The exploratory gameplay, driving, and puzzle solving are all serviceable, but they pale in comparison to the true star of the show, which is the EVP mechanic. It’s easy to forgive some of the other shortcomings (even if they can be frustrating), when you’re fully immersed in a distorted message from beyond.

Presentation: Simple visuals, Complex Audio


Sylvio underwent an overhaul in the graphics department before being released on PS4 and remastered on PC. Made with the Unity engine, it’s not going to beat out any of the AAA titles in the visual department, but it’s an impressive effort given that one man, Niklas Swanberg, is responsible for it.

The environments nail the look and feel of a place that has been abandoned. The open forest areas can be sparse, but they are highlighted by landmarks and unique places to explore. Of course, the true masterpiece here in terms of presentation is the audio.

Juliette’s voice actress takes a soft and distant approach to the character. Some would say she sounds disinterested, but I would argue that she’s numb to these things since her profession is indeed a ghost recorder.

Her soft murmurs and observations carrying a haunting tone that I really liked. When it comes time to record and playback the audio messages, the game truly shines. While I’m fairly confident we haven’t had many EVP-based horror games, I can say that this one does it the best by far.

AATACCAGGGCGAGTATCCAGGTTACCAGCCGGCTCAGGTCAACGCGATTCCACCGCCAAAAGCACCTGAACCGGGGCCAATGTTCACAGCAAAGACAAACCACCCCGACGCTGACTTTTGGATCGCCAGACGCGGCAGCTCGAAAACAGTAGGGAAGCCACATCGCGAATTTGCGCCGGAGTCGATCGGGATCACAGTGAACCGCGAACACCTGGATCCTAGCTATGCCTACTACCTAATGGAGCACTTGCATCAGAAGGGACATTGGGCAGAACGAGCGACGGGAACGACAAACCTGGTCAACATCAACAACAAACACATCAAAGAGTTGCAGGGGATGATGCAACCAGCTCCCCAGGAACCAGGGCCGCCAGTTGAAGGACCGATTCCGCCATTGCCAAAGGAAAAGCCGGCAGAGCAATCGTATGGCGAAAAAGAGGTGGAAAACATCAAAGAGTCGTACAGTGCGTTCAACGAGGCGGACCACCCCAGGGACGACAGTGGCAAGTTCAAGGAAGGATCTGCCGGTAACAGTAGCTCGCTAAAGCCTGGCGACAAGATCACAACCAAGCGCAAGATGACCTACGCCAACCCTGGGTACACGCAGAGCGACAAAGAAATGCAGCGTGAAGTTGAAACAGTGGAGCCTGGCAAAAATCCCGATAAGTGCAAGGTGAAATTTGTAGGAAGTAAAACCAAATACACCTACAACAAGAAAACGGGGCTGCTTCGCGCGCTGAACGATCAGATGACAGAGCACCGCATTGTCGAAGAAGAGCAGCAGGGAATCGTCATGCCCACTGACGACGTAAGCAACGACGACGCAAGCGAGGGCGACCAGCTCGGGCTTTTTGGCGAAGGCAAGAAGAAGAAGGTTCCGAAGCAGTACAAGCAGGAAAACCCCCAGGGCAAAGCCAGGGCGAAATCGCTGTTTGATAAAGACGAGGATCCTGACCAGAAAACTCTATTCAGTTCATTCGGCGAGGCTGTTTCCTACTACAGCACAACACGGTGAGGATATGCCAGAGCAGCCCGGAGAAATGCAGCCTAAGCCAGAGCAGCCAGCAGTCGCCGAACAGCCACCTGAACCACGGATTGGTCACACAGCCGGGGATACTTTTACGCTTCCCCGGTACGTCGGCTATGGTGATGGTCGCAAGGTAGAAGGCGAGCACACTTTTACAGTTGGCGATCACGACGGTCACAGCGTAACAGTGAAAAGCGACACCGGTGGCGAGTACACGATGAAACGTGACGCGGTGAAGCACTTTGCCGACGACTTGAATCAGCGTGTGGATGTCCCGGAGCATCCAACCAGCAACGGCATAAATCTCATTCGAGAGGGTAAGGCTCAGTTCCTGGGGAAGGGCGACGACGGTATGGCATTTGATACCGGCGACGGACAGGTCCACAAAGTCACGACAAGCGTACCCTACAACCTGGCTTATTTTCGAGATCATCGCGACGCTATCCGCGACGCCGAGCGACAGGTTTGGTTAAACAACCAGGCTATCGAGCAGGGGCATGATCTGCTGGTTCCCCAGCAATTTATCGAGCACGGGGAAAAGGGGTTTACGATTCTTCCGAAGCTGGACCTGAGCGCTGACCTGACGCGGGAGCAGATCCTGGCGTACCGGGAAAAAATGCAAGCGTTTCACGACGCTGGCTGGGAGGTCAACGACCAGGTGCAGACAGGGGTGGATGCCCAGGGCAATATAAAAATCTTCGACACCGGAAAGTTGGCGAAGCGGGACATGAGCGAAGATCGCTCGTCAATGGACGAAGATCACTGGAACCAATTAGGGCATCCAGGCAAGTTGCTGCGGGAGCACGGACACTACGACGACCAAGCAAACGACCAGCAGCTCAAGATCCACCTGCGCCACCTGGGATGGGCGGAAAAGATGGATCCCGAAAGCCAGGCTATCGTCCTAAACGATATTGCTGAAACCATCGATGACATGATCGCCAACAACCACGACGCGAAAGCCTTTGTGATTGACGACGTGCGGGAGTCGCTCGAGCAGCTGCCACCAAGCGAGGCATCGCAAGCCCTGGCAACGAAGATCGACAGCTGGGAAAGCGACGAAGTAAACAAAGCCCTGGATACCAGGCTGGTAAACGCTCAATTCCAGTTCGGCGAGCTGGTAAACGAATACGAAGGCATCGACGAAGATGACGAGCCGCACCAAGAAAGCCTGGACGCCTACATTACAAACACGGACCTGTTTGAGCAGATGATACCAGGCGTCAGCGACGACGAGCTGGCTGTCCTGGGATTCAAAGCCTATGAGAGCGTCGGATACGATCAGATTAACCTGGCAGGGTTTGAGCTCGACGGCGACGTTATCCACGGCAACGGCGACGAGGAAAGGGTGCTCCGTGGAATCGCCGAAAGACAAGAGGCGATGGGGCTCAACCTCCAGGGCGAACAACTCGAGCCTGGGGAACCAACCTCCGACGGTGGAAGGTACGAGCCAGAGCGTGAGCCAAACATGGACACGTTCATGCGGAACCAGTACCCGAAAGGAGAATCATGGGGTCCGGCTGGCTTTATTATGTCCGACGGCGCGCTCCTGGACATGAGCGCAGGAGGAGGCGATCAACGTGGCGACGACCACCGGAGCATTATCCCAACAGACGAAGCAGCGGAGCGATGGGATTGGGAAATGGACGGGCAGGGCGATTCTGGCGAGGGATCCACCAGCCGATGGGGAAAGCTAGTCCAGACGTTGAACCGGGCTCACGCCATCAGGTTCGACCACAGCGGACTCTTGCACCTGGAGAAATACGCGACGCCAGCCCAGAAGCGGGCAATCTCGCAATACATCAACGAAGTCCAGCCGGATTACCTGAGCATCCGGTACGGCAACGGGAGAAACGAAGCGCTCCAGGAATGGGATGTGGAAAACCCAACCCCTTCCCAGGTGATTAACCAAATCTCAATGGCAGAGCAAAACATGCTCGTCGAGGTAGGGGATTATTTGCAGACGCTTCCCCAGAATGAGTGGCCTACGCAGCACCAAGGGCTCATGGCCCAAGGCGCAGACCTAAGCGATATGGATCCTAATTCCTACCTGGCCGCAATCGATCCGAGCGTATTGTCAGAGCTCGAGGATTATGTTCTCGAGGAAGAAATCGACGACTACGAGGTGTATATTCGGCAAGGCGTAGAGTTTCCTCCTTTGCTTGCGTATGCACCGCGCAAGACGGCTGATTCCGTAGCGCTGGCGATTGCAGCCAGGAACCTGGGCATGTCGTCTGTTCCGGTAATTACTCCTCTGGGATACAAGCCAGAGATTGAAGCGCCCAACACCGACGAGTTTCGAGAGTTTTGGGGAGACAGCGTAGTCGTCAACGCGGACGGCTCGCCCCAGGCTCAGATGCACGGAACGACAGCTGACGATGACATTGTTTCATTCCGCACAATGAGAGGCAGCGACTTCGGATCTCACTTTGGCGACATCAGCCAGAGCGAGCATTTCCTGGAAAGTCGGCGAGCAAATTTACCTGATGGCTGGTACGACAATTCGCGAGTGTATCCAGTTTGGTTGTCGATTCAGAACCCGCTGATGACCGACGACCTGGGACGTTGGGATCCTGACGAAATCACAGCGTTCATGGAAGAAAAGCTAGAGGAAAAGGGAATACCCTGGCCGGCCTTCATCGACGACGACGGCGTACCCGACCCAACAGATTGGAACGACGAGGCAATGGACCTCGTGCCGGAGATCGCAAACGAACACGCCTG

Whether you believe in the phenomenon or not, if EVP was real, this is what it would sound like. As a main focus of the game, it’s clear this mechanic and aspect of the presentation was given the utmost care to be as authentic as possible and it’s the real reason this game shines as a horror title.

You can currently pick up Sylvio for $12.99 on the PSN store. For that price, if you’re even remotely interested in the idea, and you’re tired of the usual horror offerings (jump scares, zombies, etc), then Sylvio has something very special in store for you.

You may need to listen to the message backward, forward, sped up, and slowed down, but ultimately Sylvio’s unique approach to the horror genre comes through loud and clear.

Final Score: 8.0/10

A copy of Sylvio was provided to PS4 Experts for review purposes

Article by - Bradley Ramsey
Insert date - 1/16/17